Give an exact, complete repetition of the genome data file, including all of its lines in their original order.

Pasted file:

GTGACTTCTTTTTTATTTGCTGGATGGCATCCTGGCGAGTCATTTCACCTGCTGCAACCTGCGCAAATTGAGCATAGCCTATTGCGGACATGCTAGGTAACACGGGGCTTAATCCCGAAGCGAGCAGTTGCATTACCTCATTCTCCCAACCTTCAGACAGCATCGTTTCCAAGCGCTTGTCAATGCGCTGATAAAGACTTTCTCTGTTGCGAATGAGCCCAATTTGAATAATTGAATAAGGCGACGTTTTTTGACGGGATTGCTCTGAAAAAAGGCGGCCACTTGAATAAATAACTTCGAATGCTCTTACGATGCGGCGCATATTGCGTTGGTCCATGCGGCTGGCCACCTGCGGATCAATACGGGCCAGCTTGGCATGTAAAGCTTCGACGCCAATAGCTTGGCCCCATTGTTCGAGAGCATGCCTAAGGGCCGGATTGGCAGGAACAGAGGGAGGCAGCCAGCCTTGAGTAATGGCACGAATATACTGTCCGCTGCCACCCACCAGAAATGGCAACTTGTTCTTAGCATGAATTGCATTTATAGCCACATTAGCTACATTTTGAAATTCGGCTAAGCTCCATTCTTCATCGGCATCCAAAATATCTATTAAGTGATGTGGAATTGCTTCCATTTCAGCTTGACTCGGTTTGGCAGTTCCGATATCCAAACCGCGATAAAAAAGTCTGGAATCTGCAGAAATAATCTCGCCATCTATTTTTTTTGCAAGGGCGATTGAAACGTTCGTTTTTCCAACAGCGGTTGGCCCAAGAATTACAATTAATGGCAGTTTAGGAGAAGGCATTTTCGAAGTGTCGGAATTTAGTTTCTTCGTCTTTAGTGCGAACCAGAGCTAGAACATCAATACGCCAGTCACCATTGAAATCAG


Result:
GTGACTTCTTTTTTATTTGCTGGATGGCATCCTGGCGAGTCATTTCACCTGCTGCAACCTGCGCAAATTGAGCATAGCCTATTGCGGACATGCTAGGTAACACGGGGCTTAATCCCGAAGCGAGCAGTTGCATTACCTCATTCTCCCAACCTTCAGACAGCATCGTTTCCAAGCGCTTGTCAATGCGCTGATAAAGACTTTCTCTGTTGCGAATGAGCCCAATTTGAATAATTGAATAAGGCGACGTTTTTTGACGGGATTGCTCTGAAAAAAGGCGGCCACTTGAATAAATAACTTCGAATGCTCTTACGATGCGGCGCATATTGCGTTGGTCCATGCGGCTGGCCACCTGCGGATCAATACGGGCCAGCTTGGCATGTAAAGCTTCGACGCCAATAGCTTGGCCCCATTGTTCGAGAGCATGCCTAAGGGCCGGATTGGCAGGAACAGAGGGAGGCAGCCAGCCTTGAGTAATGGCACGAATATACTGTCCGCTGCCACCCACCAGAAATGGCAACTTGTTCTTAGCATGAATTGCATTTATAGCCACATTAGCTACATTTTGAAATTCGGCTAAGCTCCATTCTTCATCGGCATCCAAAATATCTATTAAGTGATGTGGAATTGCTTCCATTTCAGCTTGACTCGGTTTGGCAGTTCCGATATCCAAACCGCGATAAAAAAGTCTGGAATCTGCAGAAATAATCTCGCCATCTATTTTTTTTGCAAGGGCGATTGAAACGTTCGTTTTTCCAACAGCGGTTGGCCCAAGAATTACAATTAATGGCAGTTTAGGAGAAGGCATTTTCGAAGTGTCGGAATTTAGTTTCTTCGTCTTTAGTGCGAACCAGAGCTAGAACATCAATACGCCAGTCACCATTGAAATCAG